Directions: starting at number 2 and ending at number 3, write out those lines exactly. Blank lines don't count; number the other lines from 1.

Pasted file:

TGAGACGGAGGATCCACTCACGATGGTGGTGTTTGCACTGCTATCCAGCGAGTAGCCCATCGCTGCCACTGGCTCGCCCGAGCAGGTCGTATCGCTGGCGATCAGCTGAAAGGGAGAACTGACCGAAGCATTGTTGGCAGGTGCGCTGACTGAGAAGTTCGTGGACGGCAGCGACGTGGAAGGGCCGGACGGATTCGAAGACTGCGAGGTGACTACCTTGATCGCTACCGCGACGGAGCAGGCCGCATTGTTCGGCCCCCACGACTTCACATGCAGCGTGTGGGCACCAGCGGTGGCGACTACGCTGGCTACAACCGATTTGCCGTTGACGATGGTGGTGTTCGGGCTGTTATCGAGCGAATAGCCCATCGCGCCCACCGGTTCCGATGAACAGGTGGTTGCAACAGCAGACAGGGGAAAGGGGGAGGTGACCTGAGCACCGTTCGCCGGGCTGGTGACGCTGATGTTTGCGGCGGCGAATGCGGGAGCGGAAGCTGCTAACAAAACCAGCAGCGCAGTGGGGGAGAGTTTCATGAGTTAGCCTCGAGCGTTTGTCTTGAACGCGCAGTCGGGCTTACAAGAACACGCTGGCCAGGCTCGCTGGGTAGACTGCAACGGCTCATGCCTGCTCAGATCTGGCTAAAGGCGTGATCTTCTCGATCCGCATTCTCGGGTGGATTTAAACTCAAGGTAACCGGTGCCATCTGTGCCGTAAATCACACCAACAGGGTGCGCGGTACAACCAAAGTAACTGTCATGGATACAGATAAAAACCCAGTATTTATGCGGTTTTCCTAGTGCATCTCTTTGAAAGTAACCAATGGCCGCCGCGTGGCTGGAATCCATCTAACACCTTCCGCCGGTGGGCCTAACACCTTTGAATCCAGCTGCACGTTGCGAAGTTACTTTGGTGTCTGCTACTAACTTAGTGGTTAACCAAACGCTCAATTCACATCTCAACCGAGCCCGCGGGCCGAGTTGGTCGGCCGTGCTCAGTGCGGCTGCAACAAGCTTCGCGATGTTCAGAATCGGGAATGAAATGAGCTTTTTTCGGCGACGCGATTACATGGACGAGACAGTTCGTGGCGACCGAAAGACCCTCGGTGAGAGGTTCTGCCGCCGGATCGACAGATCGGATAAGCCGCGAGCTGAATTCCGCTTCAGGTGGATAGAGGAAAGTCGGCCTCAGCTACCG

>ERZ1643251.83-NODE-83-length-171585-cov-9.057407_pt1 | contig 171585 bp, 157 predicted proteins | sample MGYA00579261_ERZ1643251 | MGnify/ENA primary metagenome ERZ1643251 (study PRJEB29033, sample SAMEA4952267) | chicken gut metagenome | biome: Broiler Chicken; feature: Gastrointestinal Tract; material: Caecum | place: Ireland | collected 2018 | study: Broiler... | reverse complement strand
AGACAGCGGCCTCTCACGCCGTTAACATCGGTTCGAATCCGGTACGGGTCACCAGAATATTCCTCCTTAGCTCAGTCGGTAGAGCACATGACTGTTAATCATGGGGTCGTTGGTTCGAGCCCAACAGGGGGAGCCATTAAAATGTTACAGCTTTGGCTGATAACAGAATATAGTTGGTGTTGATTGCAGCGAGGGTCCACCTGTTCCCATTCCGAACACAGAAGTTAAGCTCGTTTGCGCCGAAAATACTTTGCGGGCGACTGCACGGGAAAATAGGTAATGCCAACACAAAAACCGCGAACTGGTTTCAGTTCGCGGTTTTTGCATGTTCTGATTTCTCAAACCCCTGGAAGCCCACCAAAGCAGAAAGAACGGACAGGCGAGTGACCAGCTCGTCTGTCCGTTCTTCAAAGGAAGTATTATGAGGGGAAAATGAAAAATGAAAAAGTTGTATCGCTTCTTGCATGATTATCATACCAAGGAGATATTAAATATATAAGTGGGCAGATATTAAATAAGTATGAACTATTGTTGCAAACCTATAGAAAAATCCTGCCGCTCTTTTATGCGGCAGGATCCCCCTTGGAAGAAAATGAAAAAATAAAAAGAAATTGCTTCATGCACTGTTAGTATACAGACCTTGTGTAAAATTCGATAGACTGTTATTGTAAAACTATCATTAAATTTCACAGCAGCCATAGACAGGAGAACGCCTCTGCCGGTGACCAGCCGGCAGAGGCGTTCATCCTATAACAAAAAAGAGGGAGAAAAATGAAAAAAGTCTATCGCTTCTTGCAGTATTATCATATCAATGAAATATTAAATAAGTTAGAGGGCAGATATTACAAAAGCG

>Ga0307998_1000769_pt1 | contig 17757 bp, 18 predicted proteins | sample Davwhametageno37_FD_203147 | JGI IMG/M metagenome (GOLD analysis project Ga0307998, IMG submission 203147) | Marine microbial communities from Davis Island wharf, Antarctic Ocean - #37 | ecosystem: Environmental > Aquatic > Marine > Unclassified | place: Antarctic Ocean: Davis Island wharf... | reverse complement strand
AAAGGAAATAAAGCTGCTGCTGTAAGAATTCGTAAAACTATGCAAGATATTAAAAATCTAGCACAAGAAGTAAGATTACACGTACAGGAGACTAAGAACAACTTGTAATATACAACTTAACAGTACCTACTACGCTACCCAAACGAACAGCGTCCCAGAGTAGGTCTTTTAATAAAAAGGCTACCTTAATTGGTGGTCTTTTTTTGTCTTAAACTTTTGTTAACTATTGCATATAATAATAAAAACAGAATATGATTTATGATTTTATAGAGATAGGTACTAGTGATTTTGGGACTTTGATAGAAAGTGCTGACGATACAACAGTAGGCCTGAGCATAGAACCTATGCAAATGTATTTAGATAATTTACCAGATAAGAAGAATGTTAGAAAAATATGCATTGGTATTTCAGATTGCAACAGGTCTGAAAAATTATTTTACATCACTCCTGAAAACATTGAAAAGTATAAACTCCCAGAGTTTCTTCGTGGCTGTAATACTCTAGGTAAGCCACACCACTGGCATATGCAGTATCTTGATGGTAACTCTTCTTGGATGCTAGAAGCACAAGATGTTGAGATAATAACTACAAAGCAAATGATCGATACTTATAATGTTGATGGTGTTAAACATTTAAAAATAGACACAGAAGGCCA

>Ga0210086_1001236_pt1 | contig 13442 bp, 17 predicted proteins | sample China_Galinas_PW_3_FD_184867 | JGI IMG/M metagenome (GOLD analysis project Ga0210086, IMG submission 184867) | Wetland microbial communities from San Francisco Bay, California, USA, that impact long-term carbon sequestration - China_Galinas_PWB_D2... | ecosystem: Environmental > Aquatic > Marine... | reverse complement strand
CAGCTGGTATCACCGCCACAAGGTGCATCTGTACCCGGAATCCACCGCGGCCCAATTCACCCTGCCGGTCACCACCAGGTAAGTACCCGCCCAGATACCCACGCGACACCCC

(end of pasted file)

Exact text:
>ERZ1643251.83-NODE-83-length-171585-cov-9.057407_pt1 | contig 171585 bp, 157 predicted proteins | sample MGYA00579261_ERZ1643251 | MGnify/ENA primary metagenome ERZ1643251 (study PRJEB29033, sample SAMEA4952267) | chicken gut metagenome | biome: Broiler Chicken; feature: Gastrointestinal Tract; material: Caecum | place: Ireland | collected 2018 | study: Broiler... | reverse complement strand
AGACAGCGGCCTCTCACGCCGTTAACATCGGTTCGAATCCGGTACGGGTCACCAGAATATTCCTCCTTAGCTCAGTCGGTAGAGCACATGACTGTTAATCATGGGGTCGTTGGTTCGAGCCCAACAGGGGGAGCCATTAAAATGTTACAGCTTTGGCTGATAACAGAATATAGTTGGTGTTGATTGCAGCGAGGGTCCACCTGTTCCCATTCCGAACACAGAAGTTAAGCTCGTTTGCGCCGAAAATACTTTGCGGGCGACTGCACGGGAAAATAGGTAATGCCAACACAAAAACCGCGAACTGGTTTCAGTTCGCGGTTTTTGCATGTTCTGATTTCTCAAACCCCTGGAAGCCCACCAAAGCAGAAAGAACGGACAGGCGAGTGACCAGCTCGTCTGTCCGTTCTTCAAAGGAAGTATTATGAGGGGAAAATGAAAAATGAAAAAGTTGTATCGCTTCTTGCATGATTATCATACCAAGGAGATATTAAATATATAAGTGGGCAGATATTAAATAAGTATGAACTATTGTTGCAAACCTATAGAAAAATCCTGCCGCTCTTTTATGCGGCAGGATCCCCCTTGGAAGAAAATGAAAAAATAAAAAGAAATTGCTTCATGCACTGTTAGTATACAGACCTTGTGTAAAATTCGATAGACTGTTATTGTAAAACTATCATTAAATTTCACAGCAGCCATAGACAGGAGAACGCCTCTGCCGGTGACCAGCCGGCAGAGGCGTTCATCCTATAACAAAAAAGAGGGAGAAAAATGAAAAAAGTCTATCGCTTCTTGCAGTATTATCATATCAATGAAATATTAAATAAGTTAGAGGGCAGATATTACAAAAGCG